MD: Inspiration comes naturally, and often when you're least expecting it. I'm very careful not to go deep into what other guitarists I admire do, I don't want their color in my own style. But it was not the case the first ten years of my that point I couldn't get enough of what the maestros did, and took all I could figure out from their style and placed it in my own.

CV: Denner's Inferno is a modern Hard and Heavy Rock band which seems to have transformed in sound from the prior progressive vibe heard in your previous project, Trickbag. Do you see changing musical writing styles as growth or more so as gravitating towards personal interests and tastes? Do writing styles come and go in cycles for an artist?
MD: The style of a band is always depending on who are there to play with you... this formation invites to do a more Heavy Rock orientated style compared to the Trickbag album, which I did with old friends not into Metal at all. This is a path I will follow on the next Inferno album...with even more original songs in a more Heavy Metal fashion...the new material on my working board points in that direction.

CV: Vocalist Chandler Mogel's voice brings a deep and haunting element to the music of Denner's Inferno. Did you know Chandler was the one when you first heard him sing?
MD: Chandler was suggested by my record company, and in a spit second I could hear his potential. He was easy to work it was a relief and a big barrier was overcome with having the right one to do the job on the vocalist side.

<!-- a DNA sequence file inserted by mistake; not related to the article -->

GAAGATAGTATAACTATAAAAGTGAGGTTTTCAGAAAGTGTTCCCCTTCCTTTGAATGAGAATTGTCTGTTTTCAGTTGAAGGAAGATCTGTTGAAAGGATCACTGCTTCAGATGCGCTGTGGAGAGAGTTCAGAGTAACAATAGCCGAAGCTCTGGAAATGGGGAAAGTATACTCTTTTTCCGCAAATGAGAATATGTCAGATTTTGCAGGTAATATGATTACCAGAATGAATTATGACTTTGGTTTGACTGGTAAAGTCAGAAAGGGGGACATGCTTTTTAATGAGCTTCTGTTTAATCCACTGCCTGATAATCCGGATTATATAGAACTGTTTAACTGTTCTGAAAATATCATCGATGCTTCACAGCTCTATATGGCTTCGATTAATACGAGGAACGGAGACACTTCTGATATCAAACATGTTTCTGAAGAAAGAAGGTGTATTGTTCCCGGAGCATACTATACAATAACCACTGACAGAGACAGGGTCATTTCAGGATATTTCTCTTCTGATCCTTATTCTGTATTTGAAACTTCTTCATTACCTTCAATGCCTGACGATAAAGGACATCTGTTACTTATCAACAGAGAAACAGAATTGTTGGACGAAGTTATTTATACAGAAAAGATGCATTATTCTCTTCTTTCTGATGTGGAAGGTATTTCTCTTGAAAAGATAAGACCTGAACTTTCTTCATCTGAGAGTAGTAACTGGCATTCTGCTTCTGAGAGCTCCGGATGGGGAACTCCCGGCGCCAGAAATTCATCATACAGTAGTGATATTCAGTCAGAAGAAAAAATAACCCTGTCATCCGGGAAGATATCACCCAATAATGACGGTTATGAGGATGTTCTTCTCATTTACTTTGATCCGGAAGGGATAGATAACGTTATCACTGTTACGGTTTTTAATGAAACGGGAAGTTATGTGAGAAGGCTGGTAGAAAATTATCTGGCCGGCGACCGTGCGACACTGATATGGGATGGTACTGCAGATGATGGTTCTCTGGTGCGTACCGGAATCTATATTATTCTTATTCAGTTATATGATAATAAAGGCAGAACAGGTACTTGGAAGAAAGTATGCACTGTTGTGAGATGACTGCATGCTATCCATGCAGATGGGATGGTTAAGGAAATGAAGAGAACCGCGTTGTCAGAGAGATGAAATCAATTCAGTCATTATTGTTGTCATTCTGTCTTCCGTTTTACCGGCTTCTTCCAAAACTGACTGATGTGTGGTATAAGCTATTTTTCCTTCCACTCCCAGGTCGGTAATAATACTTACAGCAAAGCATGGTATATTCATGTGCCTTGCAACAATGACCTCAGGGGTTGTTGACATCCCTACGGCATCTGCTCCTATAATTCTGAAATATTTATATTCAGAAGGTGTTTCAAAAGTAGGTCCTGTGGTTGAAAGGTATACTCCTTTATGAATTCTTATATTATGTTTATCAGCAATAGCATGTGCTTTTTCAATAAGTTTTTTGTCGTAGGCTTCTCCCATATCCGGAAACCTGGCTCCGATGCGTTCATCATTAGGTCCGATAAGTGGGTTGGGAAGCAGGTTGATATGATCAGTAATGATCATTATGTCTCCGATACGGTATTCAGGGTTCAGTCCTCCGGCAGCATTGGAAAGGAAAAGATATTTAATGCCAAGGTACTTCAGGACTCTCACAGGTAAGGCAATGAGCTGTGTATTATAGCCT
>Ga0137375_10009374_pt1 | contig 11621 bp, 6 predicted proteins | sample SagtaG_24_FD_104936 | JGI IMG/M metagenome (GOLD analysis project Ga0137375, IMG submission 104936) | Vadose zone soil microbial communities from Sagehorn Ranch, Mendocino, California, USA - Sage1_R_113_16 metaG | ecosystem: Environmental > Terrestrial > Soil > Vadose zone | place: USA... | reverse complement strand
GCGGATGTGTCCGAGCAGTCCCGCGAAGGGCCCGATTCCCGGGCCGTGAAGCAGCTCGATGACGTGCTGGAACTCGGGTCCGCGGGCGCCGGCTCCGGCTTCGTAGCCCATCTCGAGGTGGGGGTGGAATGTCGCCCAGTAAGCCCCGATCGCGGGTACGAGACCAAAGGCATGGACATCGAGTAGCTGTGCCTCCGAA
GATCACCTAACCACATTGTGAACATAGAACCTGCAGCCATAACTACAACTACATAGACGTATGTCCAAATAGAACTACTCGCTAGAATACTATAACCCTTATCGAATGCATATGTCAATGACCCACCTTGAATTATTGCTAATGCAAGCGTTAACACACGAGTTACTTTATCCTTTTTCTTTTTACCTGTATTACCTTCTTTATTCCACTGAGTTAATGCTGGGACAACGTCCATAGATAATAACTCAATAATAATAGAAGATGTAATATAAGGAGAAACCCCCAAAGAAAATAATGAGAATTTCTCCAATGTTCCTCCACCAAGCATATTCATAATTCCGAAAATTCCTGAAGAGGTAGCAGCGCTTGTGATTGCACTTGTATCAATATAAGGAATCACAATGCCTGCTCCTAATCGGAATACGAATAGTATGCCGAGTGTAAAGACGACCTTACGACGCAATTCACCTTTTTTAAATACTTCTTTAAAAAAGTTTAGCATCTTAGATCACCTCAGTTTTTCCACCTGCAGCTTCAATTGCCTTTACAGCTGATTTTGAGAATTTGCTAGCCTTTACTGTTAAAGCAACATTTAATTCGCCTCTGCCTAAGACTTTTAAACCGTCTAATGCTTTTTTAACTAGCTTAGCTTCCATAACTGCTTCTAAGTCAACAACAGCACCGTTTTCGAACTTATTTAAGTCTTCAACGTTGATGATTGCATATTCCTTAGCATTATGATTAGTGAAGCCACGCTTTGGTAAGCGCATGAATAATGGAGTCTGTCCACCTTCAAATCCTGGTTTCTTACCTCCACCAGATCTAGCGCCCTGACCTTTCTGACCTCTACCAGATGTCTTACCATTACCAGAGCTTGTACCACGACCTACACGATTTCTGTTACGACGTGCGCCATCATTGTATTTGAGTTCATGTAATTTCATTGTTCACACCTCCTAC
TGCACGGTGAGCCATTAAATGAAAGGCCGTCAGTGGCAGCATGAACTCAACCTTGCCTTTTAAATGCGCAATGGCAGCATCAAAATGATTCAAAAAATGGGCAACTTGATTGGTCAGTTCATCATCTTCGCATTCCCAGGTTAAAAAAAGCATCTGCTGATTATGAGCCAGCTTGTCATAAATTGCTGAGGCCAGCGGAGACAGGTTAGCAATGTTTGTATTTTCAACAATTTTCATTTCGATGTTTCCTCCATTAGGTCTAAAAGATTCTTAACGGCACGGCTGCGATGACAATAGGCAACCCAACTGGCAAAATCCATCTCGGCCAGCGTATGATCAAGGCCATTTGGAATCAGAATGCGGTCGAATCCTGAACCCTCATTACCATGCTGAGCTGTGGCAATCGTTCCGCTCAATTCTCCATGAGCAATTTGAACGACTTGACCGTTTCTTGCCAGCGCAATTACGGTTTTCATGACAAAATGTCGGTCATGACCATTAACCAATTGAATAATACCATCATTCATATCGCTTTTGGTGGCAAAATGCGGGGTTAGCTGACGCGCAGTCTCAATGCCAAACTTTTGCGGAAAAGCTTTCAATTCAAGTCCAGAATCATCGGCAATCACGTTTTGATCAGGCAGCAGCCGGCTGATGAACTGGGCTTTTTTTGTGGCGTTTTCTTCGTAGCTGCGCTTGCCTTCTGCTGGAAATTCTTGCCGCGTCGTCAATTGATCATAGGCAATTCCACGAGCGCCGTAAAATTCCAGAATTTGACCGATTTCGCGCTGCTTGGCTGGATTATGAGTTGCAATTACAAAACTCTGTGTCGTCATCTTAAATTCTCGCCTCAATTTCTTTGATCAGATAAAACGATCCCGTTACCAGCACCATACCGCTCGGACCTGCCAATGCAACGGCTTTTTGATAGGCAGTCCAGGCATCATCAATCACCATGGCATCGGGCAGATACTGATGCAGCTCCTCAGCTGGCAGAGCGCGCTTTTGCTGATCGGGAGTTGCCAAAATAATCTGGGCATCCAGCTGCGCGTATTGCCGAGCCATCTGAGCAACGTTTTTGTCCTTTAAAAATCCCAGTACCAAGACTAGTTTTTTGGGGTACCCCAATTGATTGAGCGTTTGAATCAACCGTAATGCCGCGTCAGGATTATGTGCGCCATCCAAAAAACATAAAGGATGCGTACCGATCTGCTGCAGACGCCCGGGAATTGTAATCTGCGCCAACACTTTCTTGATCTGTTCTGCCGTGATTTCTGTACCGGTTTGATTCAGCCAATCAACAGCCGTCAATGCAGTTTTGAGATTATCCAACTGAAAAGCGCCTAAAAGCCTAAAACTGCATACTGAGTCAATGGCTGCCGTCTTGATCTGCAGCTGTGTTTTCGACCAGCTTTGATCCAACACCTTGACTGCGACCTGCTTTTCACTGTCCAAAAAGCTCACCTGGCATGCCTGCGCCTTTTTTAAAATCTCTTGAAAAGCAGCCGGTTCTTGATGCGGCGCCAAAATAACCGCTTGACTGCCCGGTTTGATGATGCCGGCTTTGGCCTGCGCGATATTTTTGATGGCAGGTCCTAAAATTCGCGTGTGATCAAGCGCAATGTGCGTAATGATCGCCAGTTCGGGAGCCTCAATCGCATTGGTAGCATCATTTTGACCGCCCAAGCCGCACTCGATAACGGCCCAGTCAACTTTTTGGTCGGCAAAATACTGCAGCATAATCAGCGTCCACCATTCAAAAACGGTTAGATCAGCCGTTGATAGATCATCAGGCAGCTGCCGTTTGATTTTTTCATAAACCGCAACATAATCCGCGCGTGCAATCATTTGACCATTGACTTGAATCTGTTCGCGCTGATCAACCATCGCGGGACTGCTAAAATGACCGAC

CV: Has Chandler's vocal abilities and style offered you more in the way of songwriting? Are you open to experimentation when it comes to songwriting...pushing your own boundaries?
MD: There will always be boundaries to cross if you are dedicated to music and curious as I am...but it's important that you somehow can feel in your heart what you are doing, compared to think and calculate what's best for your career...but this is just how I feel it should be.

CV: Michael, does songwriting define the artist or does the artist define the songwriting in your opinion?
MD: That's a hard question to differs from song to song, from time to time, and what's the purpose with the work you're up to at the present time.

CV: What can fans expect to see from Denner's Inferno in 2020?
MD: We will do some gigs...hopefully take a tour in Europe, and finally start the recordings of the next album after summer.

CV: Thank you again Michael for spending some time talking and sharing with our readers. It was a pleasure. I wish you all the best and continued success.
MD: My pleasure. All the best!

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My name is Mick Michaels...I'm an artist, music fan, songwriter, producer, dreamer and guitarist for the traditional Heavy Metal band Corners of Sanctuary. Writing has always been a creative outlet for me; what I couldn't say in speech, I was able to do with the written word.  Writing has given me a voice and a way for me to create on a multitude of platforms including music and song, articles, independent screenplays, books and now, artist interviews. The Cosmick View is an opportunity to raise the bar and showcase artists in a positive and inspirational light. For me, it's another out-of-this-world adventure.